#2 Comment By Mike McGavin On 13 July, 2010 @ 8:50 pm

Hi Matt. Fair objection, and the presentation in the report is non-specific on that comment. You’d hope the person (was it a DoC ranger?) making the comment was also making a judgement on other things they saw with what the people were doing, even if it didn’t make it to the final cut. I annoyingly can’t get the video to play right this moment but I think I remember it.

The only potential argument I can think of here that might stand up is with very young babies (maybe a few months?), where if anything goes randomly wrong that needs urgent specialist medical attention, help will often be up to a few hours away, or possibly longer, even with an EPIRB. (Certainly longer than the 10 minutes that an ambulance might take to arrive in a reasonably populated place.)

If I had a very young baby, I’m not sure I’d feel comfortable taking them too far away from short-notice medical help… but once they reach a certain stage I imagine it just becomes more a question of preparing things properly, as you say. Making good decisions for a group, whoever it includes, should be part of all outdoor recreation, to be honest. It’s a shame it often gets overlooked.

#3 Comment By Matt On 14 November, 2010 @ 7:48 pm

Hi again Mike,

only now had a chance to come back here and read your response – I think I would basically agree with what you write.

The question that everyone needs to decide for themselves would be at how many months they feel happy to take their baby out. But it’s probably a sliding scale anyway – where you go, how far, for how long and other factors all can be adjusted to what you’re happy with, depending on age and health of your baby.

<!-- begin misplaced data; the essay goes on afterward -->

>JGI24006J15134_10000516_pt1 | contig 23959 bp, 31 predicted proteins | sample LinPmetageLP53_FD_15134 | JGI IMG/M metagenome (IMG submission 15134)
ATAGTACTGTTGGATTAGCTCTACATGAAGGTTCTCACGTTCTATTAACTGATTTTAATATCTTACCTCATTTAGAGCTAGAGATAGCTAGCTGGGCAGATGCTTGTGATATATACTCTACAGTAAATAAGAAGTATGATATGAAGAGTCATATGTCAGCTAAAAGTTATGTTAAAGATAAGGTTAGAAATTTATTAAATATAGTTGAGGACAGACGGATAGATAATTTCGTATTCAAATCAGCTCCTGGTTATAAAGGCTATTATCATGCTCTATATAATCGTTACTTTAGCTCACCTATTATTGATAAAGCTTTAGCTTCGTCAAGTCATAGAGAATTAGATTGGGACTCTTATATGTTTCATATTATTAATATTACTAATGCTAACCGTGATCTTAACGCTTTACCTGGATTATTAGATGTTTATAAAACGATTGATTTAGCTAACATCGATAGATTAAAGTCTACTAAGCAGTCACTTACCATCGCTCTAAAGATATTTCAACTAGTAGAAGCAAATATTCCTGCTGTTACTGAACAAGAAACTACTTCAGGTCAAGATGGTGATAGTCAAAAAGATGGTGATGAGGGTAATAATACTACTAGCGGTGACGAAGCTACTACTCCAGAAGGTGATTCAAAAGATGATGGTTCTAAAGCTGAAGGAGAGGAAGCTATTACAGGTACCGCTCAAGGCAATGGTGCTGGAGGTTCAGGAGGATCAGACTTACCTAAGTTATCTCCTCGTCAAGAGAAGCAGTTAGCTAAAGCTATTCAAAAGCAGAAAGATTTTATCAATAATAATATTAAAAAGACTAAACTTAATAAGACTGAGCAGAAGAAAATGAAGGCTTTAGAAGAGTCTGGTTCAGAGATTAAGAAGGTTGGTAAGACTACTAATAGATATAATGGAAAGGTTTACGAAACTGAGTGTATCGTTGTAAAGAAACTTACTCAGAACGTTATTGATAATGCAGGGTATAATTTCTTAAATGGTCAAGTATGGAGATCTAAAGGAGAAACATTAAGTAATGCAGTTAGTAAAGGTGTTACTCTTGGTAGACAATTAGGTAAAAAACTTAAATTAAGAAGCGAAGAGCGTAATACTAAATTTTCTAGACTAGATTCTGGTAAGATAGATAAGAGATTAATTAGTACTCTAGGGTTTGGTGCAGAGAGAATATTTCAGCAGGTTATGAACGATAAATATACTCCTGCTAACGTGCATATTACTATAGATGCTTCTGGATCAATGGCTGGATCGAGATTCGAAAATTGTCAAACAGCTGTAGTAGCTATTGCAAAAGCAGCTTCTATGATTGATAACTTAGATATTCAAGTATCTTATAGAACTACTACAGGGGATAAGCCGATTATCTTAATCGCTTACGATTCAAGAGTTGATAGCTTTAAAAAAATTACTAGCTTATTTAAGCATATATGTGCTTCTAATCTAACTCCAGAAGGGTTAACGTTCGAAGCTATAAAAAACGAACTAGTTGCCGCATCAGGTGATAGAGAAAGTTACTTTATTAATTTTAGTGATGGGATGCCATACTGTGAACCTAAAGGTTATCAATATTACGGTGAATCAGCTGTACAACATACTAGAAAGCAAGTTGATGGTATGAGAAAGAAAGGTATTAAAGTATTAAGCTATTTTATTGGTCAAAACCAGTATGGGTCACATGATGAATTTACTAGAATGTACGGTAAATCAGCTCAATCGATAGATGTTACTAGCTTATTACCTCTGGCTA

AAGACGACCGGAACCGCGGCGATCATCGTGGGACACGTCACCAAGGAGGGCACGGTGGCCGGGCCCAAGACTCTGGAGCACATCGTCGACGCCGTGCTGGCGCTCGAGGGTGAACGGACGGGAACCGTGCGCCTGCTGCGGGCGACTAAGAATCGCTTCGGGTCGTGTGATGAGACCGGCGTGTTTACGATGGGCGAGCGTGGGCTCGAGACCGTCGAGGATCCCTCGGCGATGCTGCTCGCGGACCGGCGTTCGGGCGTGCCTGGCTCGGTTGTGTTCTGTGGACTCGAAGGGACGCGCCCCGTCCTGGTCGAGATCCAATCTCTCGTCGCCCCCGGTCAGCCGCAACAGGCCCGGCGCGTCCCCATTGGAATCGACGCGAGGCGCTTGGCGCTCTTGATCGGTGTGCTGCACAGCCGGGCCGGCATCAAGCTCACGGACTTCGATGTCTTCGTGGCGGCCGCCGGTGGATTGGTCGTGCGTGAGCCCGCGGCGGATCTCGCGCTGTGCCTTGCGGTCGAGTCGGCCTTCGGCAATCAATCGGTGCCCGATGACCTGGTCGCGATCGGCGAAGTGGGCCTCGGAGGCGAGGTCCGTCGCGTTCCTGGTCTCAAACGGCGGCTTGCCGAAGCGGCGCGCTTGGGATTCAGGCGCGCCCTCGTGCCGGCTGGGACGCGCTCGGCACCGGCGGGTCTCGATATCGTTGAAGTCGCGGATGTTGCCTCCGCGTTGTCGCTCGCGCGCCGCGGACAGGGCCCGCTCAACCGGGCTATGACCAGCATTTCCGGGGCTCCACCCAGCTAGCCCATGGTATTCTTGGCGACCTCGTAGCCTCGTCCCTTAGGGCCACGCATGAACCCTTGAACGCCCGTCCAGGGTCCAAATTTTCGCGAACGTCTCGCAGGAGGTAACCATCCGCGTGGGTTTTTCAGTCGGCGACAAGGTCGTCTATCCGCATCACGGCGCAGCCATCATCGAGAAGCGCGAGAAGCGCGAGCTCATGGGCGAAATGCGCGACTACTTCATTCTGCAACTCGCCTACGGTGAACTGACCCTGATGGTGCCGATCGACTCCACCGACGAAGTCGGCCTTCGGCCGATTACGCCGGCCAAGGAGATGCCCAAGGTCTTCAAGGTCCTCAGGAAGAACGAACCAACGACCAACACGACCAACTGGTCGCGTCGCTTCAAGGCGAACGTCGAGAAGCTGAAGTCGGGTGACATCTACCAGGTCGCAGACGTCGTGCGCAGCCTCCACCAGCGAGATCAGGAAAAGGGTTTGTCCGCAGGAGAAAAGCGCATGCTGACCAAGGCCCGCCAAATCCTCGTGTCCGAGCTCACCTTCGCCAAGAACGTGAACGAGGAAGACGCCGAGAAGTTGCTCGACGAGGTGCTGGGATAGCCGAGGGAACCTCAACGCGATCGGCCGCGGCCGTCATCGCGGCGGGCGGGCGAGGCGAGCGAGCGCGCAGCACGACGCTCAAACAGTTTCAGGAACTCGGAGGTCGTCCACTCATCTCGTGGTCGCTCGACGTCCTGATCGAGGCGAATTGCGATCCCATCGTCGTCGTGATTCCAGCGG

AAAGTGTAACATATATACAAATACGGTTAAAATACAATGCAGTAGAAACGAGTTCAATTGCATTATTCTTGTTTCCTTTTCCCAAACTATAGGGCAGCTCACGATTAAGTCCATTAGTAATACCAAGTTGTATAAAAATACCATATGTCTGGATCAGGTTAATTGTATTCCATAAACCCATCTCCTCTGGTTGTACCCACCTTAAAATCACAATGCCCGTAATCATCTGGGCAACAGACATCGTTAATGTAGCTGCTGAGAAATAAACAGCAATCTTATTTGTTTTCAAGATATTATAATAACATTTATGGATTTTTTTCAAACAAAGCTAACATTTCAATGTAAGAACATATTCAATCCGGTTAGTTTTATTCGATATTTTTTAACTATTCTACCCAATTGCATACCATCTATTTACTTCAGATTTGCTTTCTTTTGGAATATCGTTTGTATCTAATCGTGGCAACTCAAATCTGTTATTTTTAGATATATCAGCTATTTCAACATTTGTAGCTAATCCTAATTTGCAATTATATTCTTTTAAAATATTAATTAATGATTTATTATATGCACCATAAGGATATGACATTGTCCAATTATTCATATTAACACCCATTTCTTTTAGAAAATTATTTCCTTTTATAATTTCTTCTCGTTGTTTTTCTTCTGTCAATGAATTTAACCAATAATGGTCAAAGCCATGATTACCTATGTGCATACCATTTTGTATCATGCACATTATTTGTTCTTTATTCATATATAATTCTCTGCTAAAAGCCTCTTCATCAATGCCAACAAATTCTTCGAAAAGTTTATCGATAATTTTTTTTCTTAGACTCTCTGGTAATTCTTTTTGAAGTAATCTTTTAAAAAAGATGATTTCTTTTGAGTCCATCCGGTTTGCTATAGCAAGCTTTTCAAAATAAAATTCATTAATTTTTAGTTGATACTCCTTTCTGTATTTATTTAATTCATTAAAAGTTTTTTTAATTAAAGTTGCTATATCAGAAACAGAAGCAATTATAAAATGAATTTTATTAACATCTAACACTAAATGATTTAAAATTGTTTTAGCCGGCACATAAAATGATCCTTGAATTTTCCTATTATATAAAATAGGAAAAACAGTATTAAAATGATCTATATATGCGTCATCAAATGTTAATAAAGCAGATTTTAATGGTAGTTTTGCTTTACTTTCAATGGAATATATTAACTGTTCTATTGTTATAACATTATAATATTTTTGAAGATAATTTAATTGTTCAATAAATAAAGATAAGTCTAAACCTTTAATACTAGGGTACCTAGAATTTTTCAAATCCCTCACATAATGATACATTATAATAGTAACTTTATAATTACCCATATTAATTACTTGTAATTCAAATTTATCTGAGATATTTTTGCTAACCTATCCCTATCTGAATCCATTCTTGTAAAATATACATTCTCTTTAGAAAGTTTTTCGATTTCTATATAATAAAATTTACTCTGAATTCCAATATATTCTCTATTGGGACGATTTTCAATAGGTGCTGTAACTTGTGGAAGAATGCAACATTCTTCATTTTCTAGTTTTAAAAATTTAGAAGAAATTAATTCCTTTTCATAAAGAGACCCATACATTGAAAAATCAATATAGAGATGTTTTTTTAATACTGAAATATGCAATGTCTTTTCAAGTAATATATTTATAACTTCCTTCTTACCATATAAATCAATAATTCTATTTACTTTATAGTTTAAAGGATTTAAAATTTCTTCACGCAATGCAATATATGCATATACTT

Of course, another question would be how much better the outcome actually would be in the extremely rare case where something with the baby turns out not to be quite right health wise, even with medical help arriving in minutes. But we can only speculate about that, of course, and I am not suggesting any answer to that question either way.

Finally, of course there are risks in spending time in the wilderness, even if you do things right. But that’s just the same with spending a day in the city or even at home – there is no such thing as a risk free life. I personally think that having a false sense of safety consciousness can also get to a point where it can be called reckless to prevent your children from making important experiences and learning important life skills in the name of safety by trying to protect them from everything that could potentially harm them. That can backfire really badly later on in their life, and it’s probably a lot more common (and, as such, unfortunately more accepted) than children having the odd accident in the wild (and, in contrast, in most cases learning something from it!). As with most things in life, it’s about good measure and balance. Of course, different people will have very differing views on this.